This blog is a result of my two tenth grade honors English classes studying in our American Literature course the Transcendentalist writers of New England during the 1850's, when it was the beginning stages - the first thirty years - of the Industrial Revolution.

My students and I are over here in Taiwan at The International Bilingual School at Hsinchu, grades 1-12.

To read the overview that explains the seeds that sprouted into this blog, please see May 4th's blog post, The process of a modern day transcendentalist: http://transparenteyeballers.blogspot.com/2009/05/process-of-modern-day-transcendentalist.html

Tuesday, 5 May 2009

more about our school and students

We're a special international school teaching grades 1-12, as we're not a typical, private international school. In fact, we're a bicultural, bilingual school where both the Chinese culture and the American culture co-exist within the larger societal context of Taiwan, which you can read and view pictures about on our blog. Taiwan is in an interesting position right now, as it holds to its rich Chinese cultural history, while emerging into the post-modern era as an industrialized, democratic nation; yet on any given day the influence of Buddhism and Taoism can be observed alongside the exhaust from the ubiquitous scooters, the fresh veggie morning markets along with the upscale department stores and organic food stores and Buddhist vegetarian cooperatives, the computer stores, cell phone gadgets stands and most importantly of all - the Seven Elevens.

Our students at IBHS are either American Born Chinese (Taiwanese), or Westernized Taiwanese if they are the sons and/or daughters of Taiwanese diplomats. Their parents are mostly high-level employees of major hi-tech companies in the Hsinchu Science Park - where our school is also located, a Taiwanese version of Silicon Valley - or academicians at the nearby major universities, specializing in the sciences. Our bilingual, bicultural environment teaches our students American based curriculum alongside Taiwanese curriculum, with the majority of our students being prepped to return to the United States for college, for example with AP classes. We have many of our alumni attending the most prestigious American universities, both Ivy Leagues and the Big Ten.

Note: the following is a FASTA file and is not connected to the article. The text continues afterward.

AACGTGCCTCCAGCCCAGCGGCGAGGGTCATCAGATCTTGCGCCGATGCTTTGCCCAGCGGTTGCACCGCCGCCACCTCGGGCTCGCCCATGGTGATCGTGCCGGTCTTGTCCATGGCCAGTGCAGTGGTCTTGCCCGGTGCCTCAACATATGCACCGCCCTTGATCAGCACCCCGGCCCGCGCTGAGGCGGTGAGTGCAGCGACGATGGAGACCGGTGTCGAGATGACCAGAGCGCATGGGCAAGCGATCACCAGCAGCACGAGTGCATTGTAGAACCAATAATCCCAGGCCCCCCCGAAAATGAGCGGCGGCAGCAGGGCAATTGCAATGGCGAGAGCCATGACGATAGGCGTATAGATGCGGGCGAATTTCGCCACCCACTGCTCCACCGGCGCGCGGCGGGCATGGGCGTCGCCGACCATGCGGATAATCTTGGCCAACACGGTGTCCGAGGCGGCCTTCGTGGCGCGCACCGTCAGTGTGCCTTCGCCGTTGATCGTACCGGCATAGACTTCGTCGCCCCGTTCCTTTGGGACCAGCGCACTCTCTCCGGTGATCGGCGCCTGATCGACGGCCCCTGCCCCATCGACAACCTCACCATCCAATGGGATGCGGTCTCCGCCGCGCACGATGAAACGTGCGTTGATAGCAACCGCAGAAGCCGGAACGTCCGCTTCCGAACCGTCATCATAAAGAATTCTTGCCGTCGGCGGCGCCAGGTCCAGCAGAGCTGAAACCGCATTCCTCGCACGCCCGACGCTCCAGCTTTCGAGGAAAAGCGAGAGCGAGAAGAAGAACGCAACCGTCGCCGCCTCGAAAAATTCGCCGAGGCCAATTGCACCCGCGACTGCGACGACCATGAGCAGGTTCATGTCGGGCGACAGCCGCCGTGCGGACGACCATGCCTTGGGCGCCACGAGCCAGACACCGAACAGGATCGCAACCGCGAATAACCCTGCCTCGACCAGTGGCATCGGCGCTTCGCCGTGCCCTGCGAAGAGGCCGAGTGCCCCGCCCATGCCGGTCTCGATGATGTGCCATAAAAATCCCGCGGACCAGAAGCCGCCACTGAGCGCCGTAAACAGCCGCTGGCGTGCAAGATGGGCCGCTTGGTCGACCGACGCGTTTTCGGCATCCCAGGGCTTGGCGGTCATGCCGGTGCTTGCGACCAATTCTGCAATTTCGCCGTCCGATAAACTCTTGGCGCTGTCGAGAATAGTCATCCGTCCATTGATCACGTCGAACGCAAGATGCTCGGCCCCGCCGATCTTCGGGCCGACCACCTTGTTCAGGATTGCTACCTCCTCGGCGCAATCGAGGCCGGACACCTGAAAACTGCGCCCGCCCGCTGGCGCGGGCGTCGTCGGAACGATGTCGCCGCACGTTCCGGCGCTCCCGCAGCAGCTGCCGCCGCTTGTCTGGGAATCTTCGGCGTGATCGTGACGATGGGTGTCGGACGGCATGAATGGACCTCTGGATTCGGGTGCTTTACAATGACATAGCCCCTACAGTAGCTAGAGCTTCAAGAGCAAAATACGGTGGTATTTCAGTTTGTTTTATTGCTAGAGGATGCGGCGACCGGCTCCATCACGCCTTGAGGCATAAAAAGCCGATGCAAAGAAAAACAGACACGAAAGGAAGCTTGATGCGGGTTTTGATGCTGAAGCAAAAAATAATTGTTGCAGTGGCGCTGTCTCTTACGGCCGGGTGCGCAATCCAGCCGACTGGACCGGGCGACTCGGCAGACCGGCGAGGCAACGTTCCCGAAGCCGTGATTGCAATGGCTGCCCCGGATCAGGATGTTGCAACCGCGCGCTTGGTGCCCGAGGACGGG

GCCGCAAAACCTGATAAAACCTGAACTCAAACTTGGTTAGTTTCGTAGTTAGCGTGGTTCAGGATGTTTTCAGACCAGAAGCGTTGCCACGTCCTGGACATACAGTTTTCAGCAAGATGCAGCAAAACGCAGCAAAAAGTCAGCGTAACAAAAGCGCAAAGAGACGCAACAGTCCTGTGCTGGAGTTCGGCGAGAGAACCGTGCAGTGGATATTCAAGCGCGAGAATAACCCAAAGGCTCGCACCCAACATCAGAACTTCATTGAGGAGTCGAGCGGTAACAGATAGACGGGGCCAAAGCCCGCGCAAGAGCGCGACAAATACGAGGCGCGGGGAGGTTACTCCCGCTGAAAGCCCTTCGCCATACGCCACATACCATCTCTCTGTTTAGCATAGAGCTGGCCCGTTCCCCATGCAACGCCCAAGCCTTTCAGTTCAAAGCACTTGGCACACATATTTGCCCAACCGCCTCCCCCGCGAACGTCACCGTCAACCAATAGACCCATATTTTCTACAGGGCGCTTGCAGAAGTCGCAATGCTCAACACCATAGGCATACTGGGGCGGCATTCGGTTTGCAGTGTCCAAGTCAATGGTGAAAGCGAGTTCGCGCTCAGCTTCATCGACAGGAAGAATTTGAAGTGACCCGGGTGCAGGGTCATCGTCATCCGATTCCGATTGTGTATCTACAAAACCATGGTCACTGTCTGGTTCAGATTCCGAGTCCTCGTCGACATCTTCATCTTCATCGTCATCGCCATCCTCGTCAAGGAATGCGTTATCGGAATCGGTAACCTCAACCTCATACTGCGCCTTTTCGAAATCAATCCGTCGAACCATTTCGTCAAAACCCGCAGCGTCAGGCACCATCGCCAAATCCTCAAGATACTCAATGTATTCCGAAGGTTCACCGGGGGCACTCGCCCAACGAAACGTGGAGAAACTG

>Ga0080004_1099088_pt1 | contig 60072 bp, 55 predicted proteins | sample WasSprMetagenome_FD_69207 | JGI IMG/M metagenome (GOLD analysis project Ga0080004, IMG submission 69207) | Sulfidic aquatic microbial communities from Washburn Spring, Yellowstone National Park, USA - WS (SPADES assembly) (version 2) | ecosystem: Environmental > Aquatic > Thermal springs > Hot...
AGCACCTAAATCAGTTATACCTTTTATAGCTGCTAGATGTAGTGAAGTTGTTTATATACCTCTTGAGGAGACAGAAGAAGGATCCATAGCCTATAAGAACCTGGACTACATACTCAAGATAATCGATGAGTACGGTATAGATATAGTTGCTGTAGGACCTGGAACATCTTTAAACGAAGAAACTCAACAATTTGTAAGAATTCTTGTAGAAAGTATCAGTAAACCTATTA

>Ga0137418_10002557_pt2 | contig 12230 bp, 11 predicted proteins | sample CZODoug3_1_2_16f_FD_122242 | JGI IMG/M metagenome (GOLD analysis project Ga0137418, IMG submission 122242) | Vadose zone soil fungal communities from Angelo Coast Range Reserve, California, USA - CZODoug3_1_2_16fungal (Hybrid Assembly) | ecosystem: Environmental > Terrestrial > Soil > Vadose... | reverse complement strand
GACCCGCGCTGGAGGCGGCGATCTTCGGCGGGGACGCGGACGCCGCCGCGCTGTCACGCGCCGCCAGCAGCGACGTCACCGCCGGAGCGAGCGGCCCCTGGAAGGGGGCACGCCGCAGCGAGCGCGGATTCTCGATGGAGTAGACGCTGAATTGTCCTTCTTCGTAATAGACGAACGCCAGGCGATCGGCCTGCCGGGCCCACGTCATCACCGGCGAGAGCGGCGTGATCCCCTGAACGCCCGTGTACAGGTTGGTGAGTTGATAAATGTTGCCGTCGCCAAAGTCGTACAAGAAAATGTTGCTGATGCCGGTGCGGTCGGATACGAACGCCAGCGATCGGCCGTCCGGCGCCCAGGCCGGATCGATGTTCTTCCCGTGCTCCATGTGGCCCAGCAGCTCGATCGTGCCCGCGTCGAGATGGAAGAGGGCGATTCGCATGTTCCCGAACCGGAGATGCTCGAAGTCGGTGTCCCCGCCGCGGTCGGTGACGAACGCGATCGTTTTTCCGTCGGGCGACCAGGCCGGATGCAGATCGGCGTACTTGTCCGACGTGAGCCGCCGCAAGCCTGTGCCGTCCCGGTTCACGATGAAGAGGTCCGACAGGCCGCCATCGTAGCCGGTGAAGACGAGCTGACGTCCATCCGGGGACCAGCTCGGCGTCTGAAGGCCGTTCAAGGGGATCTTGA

I am now in my seventh year of teaching here at IBSH. It's taken me some time to develop my curriculum in order to make it relevant to our special mix of bicultural students. This has included my need to learn about this Taiwanese culture that both myself, and my students who are at varying levels of acclamation and integration within the local, non-westernized Taiwanese population, are all immersed within.

To learn more about me, please see "About Me" in my profile.


  1. Vincent Luoh
    Allowing you to believe
    Through our teachings this semester, I have learned many new concepts. The concept that will probably stick with me the longest, probably my entire life, is that whatever we do is what we think we can do. We learned through THE SECRET about the law of attraction. I learned that whatever we want, we must believe that we can get. I learned that to do anything, you must think about it, tell the universe that this is what you want, and the universe will make it happen. English class has taught me that belief is a very important part of wanting to do anything, and that passion is the other most important thing. To have passion about something, and then to have the belief in yourself that you can do it, is something that I learned will make anything possible.

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